As a lifelong user of Analysis Services (starting with OLAP Services eons ago), I can definitely say Analysis Services is not dead BUT interestingly people are using the smaller scaled Tabular Model storage of Power BI (limited to 10GB) than the Enterprise-Grade deployments of Tabular models under Azure Analysis Services. Some folks are still using SQL Server Analysis Services as Multidimensional Storage (MOLAP) can address certain scenarios which Tabular simply cannot.
And you know, Analysis Services is probably the last place to focus if you’re looking to move your BI Workloads to the Cloud because Power BI can talk to traditional cubes and can unlock the basic features of Azure Analysis Services (as Tabular Models) in a subtle way.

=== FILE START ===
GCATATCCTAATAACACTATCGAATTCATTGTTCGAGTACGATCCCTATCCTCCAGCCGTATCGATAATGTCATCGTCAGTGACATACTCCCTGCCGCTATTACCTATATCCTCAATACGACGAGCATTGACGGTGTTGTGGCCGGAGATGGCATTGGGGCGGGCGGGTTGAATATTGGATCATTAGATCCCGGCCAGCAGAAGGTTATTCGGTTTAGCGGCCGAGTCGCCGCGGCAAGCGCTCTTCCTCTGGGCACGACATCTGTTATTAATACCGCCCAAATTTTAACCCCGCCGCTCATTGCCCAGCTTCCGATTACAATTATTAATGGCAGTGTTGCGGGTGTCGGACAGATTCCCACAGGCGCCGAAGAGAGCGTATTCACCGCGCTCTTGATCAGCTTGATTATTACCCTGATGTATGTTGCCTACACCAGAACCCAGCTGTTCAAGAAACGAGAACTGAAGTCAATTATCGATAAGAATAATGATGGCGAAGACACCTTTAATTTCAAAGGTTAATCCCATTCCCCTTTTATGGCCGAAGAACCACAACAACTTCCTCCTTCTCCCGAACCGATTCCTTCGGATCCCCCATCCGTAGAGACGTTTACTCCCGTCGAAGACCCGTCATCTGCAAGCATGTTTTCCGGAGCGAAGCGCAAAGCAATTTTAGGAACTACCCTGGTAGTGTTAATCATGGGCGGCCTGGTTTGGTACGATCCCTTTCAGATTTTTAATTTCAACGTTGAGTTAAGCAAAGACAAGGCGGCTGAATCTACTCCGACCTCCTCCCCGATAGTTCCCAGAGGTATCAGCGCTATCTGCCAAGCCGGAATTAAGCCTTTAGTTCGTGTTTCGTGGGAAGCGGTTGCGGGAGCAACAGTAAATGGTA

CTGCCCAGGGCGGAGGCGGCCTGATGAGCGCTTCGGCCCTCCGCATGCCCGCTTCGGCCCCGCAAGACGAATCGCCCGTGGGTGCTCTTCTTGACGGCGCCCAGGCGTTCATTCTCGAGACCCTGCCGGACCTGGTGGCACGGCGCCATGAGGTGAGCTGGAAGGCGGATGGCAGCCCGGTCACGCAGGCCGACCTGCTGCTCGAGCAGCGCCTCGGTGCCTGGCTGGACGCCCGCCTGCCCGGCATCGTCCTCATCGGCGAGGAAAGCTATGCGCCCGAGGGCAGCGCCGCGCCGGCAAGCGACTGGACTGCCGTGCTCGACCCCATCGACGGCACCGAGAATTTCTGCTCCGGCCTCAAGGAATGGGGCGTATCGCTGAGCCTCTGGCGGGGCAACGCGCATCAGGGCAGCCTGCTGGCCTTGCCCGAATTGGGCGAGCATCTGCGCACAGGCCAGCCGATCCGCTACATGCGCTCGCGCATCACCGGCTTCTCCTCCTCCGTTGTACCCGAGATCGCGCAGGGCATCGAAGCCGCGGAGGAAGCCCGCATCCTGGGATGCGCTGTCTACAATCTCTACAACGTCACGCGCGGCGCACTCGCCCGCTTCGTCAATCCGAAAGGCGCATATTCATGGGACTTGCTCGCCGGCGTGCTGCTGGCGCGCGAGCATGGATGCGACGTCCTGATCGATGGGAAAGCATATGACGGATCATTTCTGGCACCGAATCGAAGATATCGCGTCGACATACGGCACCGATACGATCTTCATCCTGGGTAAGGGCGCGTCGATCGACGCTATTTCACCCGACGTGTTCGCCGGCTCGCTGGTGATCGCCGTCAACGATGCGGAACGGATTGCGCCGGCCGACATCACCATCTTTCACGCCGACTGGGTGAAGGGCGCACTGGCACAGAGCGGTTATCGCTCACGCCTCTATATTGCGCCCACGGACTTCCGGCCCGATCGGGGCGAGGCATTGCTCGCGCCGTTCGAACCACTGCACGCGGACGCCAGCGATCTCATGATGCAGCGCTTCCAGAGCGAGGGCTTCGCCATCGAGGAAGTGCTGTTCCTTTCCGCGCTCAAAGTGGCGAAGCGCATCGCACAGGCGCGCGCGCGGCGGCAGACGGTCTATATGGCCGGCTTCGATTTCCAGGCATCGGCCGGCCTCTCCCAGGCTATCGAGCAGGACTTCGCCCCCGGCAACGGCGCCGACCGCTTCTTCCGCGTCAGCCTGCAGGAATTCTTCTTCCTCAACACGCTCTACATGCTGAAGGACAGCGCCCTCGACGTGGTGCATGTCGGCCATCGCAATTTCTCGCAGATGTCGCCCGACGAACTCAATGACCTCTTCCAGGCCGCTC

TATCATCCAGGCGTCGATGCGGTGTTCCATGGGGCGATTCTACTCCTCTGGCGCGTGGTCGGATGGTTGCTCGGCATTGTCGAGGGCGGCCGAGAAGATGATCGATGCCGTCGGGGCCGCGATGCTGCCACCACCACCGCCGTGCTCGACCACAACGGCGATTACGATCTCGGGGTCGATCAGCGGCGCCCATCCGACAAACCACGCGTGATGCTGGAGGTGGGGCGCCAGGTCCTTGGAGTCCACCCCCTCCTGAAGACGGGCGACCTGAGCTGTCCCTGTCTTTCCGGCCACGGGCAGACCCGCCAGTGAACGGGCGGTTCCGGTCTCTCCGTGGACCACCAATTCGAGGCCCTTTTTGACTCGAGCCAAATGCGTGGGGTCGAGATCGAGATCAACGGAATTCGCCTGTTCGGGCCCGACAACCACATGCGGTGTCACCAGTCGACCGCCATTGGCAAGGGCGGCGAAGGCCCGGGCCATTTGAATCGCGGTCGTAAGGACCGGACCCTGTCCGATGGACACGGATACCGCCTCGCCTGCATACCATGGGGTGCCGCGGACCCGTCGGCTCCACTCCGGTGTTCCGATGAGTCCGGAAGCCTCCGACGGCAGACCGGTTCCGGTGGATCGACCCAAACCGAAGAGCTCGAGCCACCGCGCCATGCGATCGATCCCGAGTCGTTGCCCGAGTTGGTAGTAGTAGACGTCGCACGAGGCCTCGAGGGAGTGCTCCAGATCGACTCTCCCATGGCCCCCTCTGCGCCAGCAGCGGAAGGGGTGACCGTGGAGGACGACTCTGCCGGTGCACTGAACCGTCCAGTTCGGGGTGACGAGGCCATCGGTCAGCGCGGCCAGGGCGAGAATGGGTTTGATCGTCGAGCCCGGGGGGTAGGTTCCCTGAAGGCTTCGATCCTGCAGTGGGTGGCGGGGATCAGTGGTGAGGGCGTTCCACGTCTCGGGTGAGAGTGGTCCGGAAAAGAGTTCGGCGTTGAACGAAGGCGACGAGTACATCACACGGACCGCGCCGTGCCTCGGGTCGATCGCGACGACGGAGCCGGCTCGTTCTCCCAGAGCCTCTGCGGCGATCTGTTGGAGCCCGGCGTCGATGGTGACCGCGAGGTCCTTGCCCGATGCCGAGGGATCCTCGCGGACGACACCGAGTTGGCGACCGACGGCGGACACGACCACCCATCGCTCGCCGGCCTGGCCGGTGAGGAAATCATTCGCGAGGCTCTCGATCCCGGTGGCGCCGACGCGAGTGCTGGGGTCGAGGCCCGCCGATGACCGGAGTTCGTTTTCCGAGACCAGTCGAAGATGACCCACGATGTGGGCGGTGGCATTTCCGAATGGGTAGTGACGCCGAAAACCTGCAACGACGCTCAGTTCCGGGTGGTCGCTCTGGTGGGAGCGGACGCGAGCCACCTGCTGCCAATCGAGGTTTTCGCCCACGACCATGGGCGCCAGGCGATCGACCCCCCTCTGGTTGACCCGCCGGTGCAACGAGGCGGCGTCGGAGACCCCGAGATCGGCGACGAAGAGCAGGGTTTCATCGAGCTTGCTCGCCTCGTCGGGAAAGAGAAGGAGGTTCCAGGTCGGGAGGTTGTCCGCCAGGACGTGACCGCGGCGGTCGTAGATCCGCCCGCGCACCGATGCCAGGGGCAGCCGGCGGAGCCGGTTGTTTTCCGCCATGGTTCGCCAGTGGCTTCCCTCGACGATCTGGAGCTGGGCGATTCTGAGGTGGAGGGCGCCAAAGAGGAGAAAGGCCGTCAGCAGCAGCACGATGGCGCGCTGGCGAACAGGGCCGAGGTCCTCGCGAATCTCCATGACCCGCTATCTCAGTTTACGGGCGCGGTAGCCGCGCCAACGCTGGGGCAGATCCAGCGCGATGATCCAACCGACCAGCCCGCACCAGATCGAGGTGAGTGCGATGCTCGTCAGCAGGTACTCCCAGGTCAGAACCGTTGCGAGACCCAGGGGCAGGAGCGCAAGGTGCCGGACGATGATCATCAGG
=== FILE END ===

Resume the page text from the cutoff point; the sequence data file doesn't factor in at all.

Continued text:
It seemed like a real shame to have to reduce the drawing to just ONE team. Fortunately, I didn’t have to….
Both teams accumulated 16 points. I had asked a person at the beginning to pick a number between 1 and 5, she picked 4. I asked a two people at the end to each pick a number between 1 and 10 and they picked 6 and 1. So, the winner was (4*6)-1 or the 23rd person. It was a fun session and I think the real winner was me!
Trey is Chief Evangelist and leader of ZAP’s Americas business with a background of 25 years working with SQL Server and Microsoft Data Platform technologies. His other roles include being an industry speaker, published author, Board Member of the PASS organization, member of Microsoft’s Advisory Councils and community enthusiast for the last two decades.